The analytical energy generation can provide gross revenue of ₦19.46bn at an average of ₦192.71million/year. Using Landfill Gas Emissions Model (LandGEM) model, the gross and net revenue will be $0.42m and $0.28m yearly, respectively. The project can provide jobs and economic boost to the immediate community through associated ripple effect.

Originality/value

The research is a pre-feasibility study for LFG to gas or electricity projects in Jimeta-Yola. The study contributed to the body of knowledge as a source of literature for further studies locally and globally.

Details

Frontiers in Engineering and Built Environment, vol. 2 no. 4
Type: Research Article
ISSN: 2634-2499

Keywords

Article
Publication date: 19 April 2022

Marwan Ahmad Al-Shammari, Soumendra Banerjee, Tushar R. Shah, Harold Doty and Hussam Al-Shammari

In light of the conflict between scholarly findings supporting corporate social responsibility’s positive impact on corporate financial performance (CFP) versus findings…

Abstract

Purpose

In light of the conflict between scholarly findings supporting corporate social responsibility’s positive impact on corporate financial performance (CFP) versus findings showing negative impact on CFP, the academic literature has reoriented toward determining the contingency conditions that affect the underlying relationships. This paper aims to investigate two potential contingency factors, the chief executive officer’s (CEO) corporate social responsibility (CSR) expertise and board members’ CSR expertise.

Design/methodology/approach

This paper uses an unbalanced panel of archival data of 168 firms from the S&P 500 index for the period 2006–2013. The analytic model is estimated using the feasible generalized least squares regression method with heteroscedasticity and panel-specific AR1 autocorrelation.

Findings

The findings reinforce the perspective that CSR positively affects the firm’s financial performance. The authors find that firms realize optimal results from their CSR investments when both the board and the CEO have greater CSR expertise. In other words, both, CEO CSR expertise and board CSR expertise positively impact the CSR–CFP relationship.

Research limitations/implications

The findings of this study advance the literature in three important areas, namely, the social responsibility–financial responsibility relationship, the governance literature and upper echelons theory. First, the theoretical arguments and the empirical evidence highlight that CSR–CFP relationship is at least partly contingent upon the CEO’s and board members’ CSR expertise. Second, this study introduces two important variables: the CEO and board’s CSR experience as proxies for their CSR expertise. Future researchers may consider decomposing the various components of CSR to study the differential impact of each component on financial performance.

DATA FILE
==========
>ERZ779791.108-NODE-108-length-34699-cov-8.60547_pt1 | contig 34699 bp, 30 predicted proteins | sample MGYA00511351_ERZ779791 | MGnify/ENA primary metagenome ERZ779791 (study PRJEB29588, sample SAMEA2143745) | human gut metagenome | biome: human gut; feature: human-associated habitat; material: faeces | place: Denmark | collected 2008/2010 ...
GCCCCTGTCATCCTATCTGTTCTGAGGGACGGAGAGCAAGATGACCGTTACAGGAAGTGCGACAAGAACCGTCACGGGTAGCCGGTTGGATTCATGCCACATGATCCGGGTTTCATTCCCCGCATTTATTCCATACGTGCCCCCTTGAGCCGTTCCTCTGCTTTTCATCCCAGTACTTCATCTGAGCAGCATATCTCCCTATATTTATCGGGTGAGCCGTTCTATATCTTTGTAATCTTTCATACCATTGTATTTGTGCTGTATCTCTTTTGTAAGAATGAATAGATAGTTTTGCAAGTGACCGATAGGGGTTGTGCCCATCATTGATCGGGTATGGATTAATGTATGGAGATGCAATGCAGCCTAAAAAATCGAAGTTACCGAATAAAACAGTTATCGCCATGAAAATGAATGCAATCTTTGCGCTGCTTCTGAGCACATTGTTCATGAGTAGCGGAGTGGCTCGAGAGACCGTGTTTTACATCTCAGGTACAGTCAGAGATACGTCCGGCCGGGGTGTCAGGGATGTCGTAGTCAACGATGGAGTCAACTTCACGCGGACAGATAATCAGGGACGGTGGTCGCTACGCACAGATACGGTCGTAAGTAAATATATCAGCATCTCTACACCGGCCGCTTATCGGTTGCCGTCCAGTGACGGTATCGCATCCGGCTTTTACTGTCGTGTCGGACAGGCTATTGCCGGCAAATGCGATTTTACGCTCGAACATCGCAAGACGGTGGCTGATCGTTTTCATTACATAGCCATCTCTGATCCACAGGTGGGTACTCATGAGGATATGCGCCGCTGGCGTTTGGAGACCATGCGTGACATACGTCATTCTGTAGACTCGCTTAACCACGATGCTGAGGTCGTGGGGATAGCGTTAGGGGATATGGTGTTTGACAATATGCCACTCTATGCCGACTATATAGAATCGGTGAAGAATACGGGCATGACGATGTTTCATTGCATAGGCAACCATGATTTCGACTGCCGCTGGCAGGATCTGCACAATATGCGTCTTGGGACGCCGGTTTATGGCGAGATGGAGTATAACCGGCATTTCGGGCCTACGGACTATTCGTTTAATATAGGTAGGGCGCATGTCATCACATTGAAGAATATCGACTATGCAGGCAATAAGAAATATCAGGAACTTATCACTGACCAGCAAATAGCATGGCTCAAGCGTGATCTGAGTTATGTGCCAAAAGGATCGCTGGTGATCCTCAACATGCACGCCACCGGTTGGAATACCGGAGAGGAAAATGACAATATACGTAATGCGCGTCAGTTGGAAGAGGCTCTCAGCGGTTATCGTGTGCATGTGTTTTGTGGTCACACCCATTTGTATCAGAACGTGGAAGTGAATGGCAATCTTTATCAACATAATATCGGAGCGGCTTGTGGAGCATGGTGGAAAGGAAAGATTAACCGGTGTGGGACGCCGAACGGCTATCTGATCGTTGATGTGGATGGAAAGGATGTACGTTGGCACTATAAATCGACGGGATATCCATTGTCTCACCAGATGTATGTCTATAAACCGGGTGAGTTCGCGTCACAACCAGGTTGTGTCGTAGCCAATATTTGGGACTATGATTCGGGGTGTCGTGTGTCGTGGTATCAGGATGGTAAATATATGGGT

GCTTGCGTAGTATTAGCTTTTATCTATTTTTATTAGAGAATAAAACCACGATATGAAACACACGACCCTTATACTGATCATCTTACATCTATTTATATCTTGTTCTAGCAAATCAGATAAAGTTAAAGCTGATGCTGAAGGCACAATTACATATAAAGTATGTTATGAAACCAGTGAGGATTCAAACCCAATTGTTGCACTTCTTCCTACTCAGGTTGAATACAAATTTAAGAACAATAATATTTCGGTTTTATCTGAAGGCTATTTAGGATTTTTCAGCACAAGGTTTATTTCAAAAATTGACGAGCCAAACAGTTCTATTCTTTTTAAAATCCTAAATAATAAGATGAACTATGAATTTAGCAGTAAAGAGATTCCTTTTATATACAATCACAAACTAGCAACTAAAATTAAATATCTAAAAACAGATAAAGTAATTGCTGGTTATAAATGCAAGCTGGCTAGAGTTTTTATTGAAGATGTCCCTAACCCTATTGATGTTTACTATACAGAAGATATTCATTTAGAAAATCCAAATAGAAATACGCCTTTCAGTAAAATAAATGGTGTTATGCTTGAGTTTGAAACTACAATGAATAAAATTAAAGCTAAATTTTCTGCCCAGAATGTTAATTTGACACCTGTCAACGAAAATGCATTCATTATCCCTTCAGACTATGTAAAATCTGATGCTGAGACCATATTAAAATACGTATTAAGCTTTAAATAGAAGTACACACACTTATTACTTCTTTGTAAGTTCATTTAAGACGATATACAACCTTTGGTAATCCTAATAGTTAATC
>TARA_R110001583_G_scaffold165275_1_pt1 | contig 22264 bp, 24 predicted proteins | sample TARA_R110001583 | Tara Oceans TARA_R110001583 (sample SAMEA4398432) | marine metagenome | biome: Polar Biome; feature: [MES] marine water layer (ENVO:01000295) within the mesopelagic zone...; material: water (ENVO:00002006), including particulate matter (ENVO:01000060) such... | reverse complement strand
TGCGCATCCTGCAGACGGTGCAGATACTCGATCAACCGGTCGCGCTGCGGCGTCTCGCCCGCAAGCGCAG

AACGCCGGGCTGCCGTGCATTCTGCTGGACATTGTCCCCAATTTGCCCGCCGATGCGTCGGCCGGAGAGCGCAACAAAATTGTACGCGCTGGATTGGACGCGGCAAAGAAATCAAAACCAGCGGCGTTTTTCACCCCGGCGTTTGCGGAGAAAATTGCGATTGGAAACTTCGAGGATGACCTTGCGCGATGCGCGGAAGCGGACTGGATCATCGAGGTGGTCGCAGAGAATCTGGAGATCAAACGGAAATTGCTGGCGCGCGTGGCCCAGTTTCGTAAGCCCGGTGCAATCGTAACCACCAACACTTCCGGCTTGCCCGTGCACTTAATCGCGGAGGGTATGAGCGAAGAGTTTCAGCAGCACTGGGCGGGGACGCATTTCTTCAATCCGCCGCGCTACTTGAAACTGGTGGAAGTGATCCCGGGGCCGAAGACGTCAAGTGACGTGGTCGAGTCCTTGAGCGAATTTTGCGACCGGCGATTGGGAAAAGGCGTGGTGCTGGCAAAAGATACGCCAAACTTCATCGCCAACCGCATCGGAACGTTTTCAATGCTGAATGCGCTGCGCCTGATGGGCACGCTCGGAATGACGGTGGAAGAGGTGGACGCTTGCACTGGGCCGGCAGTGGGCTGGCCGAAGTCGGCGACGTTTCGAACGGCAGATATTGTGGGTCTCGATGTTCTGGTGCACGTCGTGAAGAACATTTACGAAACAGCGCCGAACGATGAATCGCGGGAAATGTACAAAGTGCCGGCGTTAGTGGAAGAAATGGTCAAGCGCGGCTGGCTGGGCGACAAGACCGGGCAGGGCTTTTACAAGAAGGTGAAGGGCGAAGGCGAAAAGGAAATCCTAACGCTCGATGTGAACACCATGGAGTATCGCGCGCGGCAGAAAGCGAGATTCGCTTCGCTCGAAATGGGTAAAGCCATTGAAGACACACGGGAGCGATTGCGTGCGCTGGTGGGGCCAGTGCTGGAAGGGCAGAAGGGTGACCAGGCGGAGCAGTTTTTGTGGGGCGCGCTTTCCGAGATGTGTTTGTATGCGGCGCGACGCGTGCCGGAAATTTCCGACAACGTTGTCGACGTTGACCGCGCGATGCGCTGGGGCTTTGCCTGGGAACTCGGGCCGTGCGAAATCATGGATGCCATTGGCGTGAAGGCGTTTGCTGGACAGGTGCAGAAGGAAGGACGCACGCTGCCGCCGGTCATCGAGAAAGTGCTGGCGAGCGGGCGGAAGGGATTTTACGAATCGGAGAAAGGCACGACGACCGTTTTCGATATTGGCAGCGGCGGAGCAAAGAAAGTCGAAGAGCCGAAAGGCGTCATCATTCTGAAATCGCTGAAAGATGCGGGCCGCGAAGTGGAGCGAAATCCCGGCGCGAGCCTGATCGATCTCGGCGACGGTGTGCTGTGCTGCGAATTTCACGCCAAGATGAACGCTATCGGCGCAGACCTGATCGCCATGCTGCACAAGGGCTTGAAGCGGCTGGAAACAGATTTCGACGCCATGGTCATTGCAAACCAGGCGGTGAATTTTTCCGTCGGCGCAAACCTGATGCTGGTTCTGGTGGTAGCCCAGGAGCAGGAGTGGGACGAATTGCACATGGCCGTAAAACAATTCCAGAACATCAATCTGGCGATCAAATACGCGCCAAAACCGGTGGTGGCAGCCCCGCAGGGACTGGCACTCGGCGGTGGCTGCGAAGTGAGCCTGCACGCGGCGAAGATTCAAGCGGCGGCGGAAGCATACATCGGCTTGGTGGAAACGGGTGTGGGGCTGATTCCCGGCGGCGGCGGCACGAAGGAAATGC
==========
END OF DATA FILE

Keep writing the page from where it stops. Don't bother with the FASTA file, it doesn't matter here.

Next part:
Practical implications

First, this study finds that while the CEO CSR expertise may be of value for the firm, such value can only be realized under a capable and effective board that has adequate knowledge in the field of CSR. Second, this study shows that the best-case scenario for firms occurs when both its board members and CEO have had greater prior CSR involvement that contributed to their knowledge inventory and skills. Greater knowledge and skills enhance the quality of the decisions that comprise the firm’s CSR strategy.

Originality/value

While it seems intuitive that prior CSR knowledge and expertise should lead to more and better CSR initiatives, there are few if any studies that empirically examine the effects of this premise on a firm’s financial performance. To the best of the authors’ knowledge, this study appears to be the first that directly tests the relationship between executives’ CSR experience and firm performance.

Details

Society and Business Review, vol. ahead-of-print no. ahead-of-print
Type: Research Article
ISSN: 1746-5680

Keywords

Article
Publication date: 29 September 2021

Mohammed El Khomri, Noureddine El Messaoudi, Abdellah Dbik, Safae Bentahar, Abdellah Lacherai, Zahra Goodarzvand Chegini and Amal Bouich

Argan nutshell wood (ANW) has been used in this study as an agricultural solid waste to remove Congo red (CR) from an aqueous solution in single and mixture binary in the…

Abstract

Purpose

Argan nutshell wood (ANW) has been used in this study as an agricultural solid waste to remove Congo red (CR) from an aqueous solution in single and mixture binary in the presence of methylene blue (MB) or crystal violet (CV).

Design/methodology/approach

The ANW was characterized by Fourier transform infrared and scanning electron microscope analysis. The effect of ANW dose (8–40 gL−1), contact time (0–180 min), pH of the solution (4–11) and CR dye concentration (100–500 mgL−1) on CR adsorption was studied in batch mode and evaluated by kinetic and isotherm models in a single system. In the binary system, the CR removal was studied from a CR + MB and CR + CV mixture with different percentages of dyes, ranging from 0% to 100%.

Findings

The pseudo-second-order and the Langmuir models could best describe the CR sorption onto ANW in a single system. In addition, in the case of the binary system, there is the appearance of a synergistic phenomenon between the CR and the other cationic dyes and the CR adsorption capacity increased until 12.24 mg g-1 and 12.06 mg g-1 in the presence of the MB and CV in the mixture, respectively.

Practical implications

This study demonstrated that ANW prepared can be suggested as an excellent potential adsorbent to remove dyes from wastewaters from single and mixture systems.

Originality/value

This study is original.

Details

Pigment & Resin Technology, vol. 51 no. 5
Type: Research Article
ISSN: 0369-9420

Keywords